With many shooters moving forward into the future, DICE dials in on the Great War.

World War 1 has been the forgotten war in video game history. Not many games have been made based on this era and there’s probably a reason. When people think World War 1, they think about how slow the combat would be, how clunky the tanks would feel and the slow bi-planes with machine guns strapped to them. I honestly felt sceptical about this era mostly because I didn’t know much about it but DICE has really proven already with a match of Battlefield 1 that the Great War is something we shouldn’t just turn a blind eye to.

At EA Play, we were offered a 64-player match of the upcoming Battlefield 1. From the start, you could already see minor improvements here and there. Visually upon spawning, the map looks gorgeous and its surprising to see DICE push this already visually impressive series to the next level. The map we played on was called The St. Quinten Scar and it’s based in France and had both the German and UK forces fighting for a piece of this valley, and town. Buildings can be taken down fully and there’s more way to fight than on foot – true Battlefield style.


Basic infantry combat was quite intense due to the fact most encounters were long and short distances. The bolt action rifles allow for quick ranged take-downs which you can easily use to pick off enemies in the distance and down long corridors but when the combat gets close – it comes down to frantic pistol and melee combat. You can also charge enemies now with the bayonet in a banzai style move which doubles your speed into a target with a one hit take-down. There is a trade-off as you can’t shoot while charging and if you miss the target or get exposed in the open, you will be taken down easily.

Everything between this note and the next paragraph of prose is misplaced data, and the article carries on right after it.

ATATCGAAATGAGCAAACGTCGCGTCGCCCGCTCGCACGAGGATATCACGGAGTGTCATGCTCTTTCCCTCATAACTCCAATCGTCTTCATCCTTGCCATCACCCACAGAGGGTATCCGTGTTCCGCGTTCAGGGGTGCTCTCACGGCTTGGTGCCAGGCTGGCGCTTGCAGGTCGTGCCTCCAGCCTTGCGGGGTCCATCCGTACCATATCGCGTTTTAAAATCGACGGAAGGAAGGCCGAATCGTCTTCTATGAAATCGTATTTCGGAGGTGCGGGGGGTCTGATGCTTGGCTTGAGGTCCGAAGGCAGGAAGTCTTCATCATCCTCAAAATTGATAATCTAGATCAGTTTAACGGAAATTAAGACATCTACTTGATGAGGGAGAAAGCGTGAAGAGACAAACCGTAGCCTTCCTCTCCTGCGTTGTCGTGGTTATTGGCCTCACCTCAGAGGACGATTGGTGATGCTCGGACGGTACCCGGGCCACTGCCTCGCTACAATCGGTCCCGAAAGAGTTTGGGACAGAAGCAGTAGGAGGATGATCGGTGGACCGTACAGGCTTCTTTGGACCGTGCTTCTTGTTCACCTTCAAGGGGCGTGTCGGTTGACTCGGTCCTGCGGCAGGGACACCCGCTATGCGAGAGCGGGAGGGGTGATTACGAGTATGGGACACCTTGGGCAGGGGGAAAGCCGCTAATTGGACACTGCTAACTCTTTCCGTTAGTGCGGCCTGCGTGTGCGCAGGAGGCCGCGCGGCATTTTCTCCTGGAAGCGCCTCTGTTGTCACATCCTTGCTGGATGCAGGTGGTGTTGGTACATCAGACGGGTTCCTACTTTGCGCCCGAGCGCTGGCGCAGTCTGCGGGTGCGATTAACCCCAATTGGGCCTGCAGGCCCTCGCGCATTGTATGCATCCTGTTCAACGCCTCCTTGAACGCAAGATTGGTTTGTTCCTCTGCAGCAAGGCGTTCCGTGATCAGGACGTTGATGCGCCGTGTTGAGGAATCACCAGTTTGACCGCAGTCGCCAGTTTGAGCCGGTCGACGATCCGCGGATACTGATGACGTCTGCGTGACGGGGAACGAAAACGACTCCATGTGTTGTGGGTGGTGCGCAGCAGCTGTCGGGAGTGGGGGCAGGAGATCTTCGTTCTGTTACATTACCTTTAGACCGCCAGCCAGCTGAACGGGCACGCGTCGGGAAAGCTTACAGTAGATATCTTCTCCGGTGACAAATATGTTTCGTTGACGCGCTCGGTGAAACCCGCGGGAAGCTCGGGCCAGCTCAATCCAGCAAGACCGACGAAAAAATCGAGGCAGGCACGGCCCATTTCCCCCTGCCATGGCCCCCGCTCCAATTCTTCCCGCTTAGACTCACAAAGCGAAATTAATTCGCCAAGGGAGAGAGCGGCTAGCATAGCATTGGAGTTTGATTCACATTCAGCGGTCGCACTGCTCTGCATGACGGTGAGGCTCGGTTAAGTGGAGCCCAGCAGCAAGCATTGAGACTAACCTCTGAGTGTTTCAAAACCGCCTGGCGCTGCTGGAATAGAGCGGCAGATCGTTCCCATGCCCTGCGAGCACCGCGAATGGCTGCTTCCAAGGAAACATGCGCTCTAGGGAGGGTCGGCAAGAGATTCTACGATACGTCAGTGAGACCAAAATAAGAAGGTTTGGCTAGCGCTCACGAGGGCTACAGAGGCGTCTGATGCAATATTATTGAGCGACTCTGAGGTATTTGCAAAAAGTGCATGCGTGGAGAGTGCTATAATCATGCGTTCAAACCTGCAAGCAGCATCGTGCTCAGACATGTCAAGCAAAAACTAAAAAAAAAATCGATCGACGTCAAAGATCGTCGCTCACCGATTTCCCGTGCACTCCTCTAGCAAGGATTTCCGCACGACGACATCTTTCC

The St. Quinten Scar was a big map and featured plenty of space for air combat and rolling armour. I managed to grab a tank for create havoc in. One of the first things I noticed about entering vehicles is the fact there’s an actual animation. Depending on which side you enter into a vehicle or seat, there’s a proper animation of your character getting into it which was pretty cool to see. You can also pick off people getting into vehicles. In my play-through, I managed to kill an enemy German soldier as he entering denying him the firepower. Previously, the Battlefield series never had animations for entering vehicles so this help build immersion.

I didn’t get to try to try the air combat but players will spawn into the map in planes rather than jumping into one on a runway. This was something they pulled from Star Wars Battlefront which is beneficial to keeping up the momentum of the gameplay. It also stops people from spawn killing planes trying to leave the runway which happened a lot in Battlefield 4 and before.

The airship is another new addition to Battlefield which kind of acts like a big battleship in the sky. Airships have devastating power and with its mounted machine guns can easily dominate the maps and important capture points. It’s slow and humongous which is the weakest part about it but if used properly can easily hold on its own. The enemy team had control of the airship and once it was in the air quickly took out points we were holding against them. Our team however concentrated our fire towards the airship which took it down.


The word levolution was never used in the Battlefield 1 marketing but being a player of the franchise, the key game changers were still there. When the airship dropped, it created pretty much a mess of the town it crashed on which changed the urban landscape which new paths and open buildings. Other things such as dynamic weather also plays a factor in Battlefield 1 which can drastically change the map. This makes gameplay feel more varied even for such a dynamic sandbox shooter.

While I only played a session of the game. It felt refreshing and it’s obvious the team took what worked well in previous games such as Battlefront and moved it into Battlefield 1. It feels authentic and while set way before automatic weapons and jet fighters were a thing, DICE retained the feel of the series with its vicious firefights, close up brutality and gritty open landscapes. If you’re questioning the era this game is set in, then think again – Battlefield 1 is shaping up to be a solid entry into the series.

Battlefield 1 arrives on PC, Xbox One and PS4 – October 21, 2016